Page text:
A HEREFORD street has some of the slowest broadband speeds in the West Midlands, Uswitch has found.

Frank Owen Court, in Hereford, was found to have an average download speed of 0.78Mps according to analysis of 276,083 speed tests collated by comparison and switching service Uswitch.com

The slowest street for broadband in the UK, with an average download speed of 0.24Mbps, is Wistaston Road, Crewe in Cheshire, where it would take more than 48 hours to download a two-hour HD film.

The UK’s fastest street, Haul Fryn in Birchgrove, Swansea, had average download speeds reaching 882Mbps over the past year. People living here would be able to download the same film in just 47 seconds.

The good news is that the number of broadband users enjoying faster speeds is growing. Two fifths of users now get superfast speeds of more than 30Mbps, which is almost double than those six years ago, Uswitch said.

But despite the fact that superfast broadband is available to 96 per cent of the country, and ultrafast to 62 per cent, a recent Uswitch survey found that four in ten are unaware they can access it in their area.

Residents in nine of the ten slowest streets could actually have access to a quicker service, suggesting that consumers who are willing to pay for faster speeds are being deprived of better broadband because they aren’t aware they could change to a faster alternative.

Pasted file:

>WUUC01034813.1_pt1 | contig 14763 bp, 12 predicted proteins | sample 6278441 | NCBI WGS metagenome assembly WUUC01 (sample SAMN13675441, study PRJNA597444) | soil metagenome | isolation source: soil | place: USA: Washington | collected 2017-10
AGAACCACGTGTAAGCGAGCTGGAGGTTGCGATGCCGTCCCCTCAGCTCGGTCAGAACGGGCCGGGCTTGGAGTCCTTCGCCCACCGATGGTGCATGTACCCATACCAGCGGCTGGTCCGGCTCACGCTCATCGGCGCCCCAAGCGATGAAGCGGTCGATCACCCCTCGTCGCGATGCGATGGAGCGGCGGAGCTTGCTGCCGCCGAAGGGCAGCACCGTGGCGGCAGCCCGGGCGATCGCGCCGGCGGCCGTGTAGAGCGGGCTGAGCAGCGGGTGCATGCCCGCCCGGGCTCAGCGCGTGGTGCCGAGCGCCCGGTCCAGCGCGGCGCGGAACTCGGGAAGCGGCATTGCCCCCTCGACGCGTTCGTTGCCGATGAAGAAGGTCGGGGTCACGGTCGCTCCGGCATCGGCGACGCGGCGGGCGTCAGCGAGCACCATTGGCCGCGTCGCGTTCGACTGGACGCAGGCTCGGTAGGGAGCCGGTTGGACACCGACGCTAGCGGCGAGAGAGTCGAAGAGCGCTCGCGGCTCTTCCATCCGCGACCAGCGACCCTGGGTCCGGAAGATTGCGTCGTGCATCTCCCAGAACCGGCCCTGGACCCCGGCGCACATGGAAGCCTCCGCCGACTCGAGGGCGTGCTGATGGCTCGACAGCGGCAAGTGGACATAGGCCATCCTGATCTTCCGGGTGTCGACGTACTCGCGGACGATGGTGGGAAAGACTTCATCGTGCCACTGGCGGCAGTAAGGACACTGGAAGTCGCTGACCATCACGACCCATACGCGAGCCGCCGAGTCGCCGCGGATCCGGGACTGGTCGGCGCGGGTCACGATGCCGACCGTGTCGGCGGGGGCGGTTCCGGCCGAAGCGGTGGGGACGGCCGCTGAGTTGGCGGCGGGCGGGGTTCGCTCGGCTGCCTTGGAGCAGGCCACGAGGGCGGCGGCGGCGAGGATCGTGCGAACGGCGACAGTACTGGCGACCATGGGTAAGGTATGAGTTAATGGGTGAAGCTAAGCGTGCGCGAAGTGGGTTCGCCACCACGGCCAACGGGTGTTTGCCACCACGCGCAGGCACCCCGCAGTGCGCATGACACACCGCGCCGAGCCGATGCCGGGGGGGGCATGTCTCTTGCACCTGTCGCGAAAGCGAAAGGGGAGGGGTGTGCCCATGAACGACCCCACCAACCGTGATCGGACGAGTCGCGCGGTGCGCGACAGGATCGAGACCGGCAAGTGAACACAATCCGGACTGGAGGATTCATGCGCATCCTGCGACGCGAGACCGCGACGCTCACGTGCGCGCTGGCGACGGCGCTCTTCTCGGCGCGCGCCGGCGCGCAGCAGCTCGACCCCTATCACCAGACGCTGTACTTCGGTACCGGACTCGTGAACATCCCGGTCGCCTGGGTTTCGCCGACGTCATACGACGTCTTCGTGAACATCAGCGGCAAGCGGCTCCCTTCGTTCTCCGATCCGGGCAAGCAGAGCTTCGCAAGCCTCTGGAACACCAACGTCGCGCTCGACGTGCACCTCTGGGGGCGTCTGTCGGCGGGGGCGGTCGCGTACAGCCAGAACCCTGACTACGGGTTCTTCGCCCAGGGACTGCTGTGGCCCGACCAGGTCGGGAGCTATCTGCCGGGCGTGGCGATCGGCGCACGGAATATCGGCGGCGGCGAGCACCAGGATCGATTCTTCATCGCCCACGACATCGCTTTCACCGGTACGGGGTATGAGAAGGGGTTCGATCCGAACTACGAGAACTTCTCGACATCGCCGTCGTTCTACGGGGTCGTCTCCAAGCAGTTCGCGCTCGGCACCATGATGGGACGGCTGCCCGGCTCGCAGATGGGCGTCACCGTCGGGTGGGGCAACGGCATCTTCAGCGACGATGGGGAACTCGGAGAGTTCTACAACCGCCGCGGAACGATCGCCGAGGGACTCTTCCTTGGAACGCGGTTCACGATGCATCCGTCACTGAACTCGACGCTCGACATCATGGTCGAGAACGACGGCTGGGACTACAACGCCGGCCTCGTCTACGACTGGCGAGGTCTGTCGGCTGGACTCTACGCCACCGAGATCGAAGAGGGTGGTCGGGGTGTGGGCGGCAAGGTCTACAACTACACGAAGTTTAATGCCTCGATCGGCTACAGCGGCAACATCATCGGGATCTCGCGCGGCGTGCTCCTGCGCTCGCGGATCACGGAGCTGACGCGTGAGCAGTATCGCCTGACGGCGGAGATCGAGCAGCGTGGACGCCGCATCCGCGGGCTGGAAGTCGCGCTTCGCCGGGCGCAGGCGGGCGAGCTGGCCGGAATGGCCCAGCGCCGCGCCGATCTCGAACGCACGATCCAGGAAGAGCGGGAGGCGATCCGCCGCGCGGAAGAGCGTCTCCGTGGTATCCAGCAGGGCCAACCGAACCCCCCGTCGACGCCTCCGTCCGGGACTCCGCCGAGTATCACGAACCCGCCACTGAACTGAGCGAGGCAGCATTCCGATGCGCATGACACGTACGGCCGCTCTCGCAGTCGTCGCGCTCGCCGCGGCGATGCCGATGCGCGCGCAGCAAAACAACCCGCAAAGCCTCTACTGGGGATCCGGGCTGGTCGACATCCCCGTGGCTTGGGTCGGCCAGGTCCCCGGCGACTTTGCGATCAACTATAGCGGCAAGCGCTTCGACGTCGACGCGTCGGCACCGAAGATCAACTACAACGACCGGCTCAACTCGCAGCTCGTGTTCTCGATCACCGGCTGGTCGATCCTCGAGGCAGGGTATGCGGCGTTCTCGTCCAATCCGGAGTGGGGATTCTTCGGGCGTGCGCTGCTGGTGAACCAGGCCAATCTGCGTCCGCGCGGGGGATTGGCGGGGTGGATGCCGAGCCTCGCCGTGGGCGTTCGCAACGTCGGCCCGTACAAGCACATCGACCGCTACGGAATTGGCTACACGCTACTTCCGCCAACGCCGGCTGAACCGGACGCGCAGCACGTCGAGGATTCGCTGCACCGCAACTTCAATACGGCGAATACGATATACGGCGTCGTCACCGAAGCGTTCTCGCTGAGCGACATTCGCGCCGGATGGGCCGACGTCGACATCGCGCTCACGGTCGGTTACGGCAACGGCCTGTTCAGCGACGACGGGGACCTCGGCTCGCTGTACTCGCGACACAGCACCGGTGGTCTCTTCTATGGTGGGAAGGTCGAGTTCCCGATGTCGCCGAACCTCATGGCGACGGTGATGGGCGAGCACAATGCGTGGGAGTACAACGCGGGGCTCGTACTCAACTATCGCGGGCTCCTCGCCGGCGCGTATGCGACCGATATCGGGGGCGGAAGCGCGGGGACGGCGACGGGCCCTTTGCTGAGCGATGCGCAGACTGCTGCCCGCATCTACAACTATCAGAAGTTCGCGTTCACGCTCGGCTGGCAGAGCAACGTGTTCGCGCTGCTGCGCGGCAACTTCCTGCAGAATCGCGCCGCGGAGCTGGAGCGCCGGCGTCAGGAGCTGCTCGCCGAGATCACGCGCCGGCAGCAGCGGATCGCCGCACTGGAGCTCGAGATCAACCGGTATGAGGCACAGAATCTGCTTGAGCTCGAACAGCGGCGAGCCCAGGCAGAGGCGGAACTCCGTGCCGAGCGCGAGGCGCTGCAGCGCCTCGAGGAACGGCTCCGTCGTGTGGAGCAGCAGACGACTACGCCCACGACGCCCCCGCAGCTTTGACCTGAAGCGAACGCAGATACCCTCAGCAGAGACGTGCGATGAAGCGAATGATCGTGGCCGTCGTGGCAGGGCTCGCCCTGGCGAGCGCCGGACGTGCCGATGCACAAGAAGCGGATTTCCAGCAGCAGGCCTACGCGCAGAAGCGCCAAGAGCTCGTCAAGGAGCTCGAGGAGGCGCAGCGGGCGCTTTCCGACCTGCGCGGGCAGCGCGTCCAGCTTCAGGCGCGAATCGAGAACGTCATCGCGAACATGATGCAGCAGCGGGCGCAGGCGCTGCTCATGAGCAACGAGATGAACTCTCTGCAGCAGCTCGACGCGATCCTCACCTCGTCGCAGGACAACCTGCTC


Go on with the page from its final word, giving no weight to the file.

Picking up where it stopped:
Ernest Doku, broadband expert at Uswitch.com, says: “Britain’s broadband keeps getting quicker every year, but parts of the country continue to be left behind.

“Residents of this year’s fastest street, Haul Fryn, could download a film in 47 seconds - where it would take those living in Wistaston Road more than 48 hours to do the same thing.

“At a time when so many of us rely on our broadband for work, streaming films and TV, and gaming, it’s hard to imagine how frustrating such a slow connection must be.

“It’s great to witness the increased uptake of ultrafast broadband, but we don’t want to see large swathes of the country left behind on shoddy connections that aren’t cutting it for modern life.

“Initiatives like the Universal Service Obligation and Project Gigabit are helping improve connections at both ends of the spectrum, but there is a lot more to be done so consumers don’t get left behind.

“Of the ten slowest streets, nine could have access to faster broadband, so we urge residents there — and anyone else unhappy with their broadband speeds — to do a quick search online to see what speeds they could be getting with another provider.”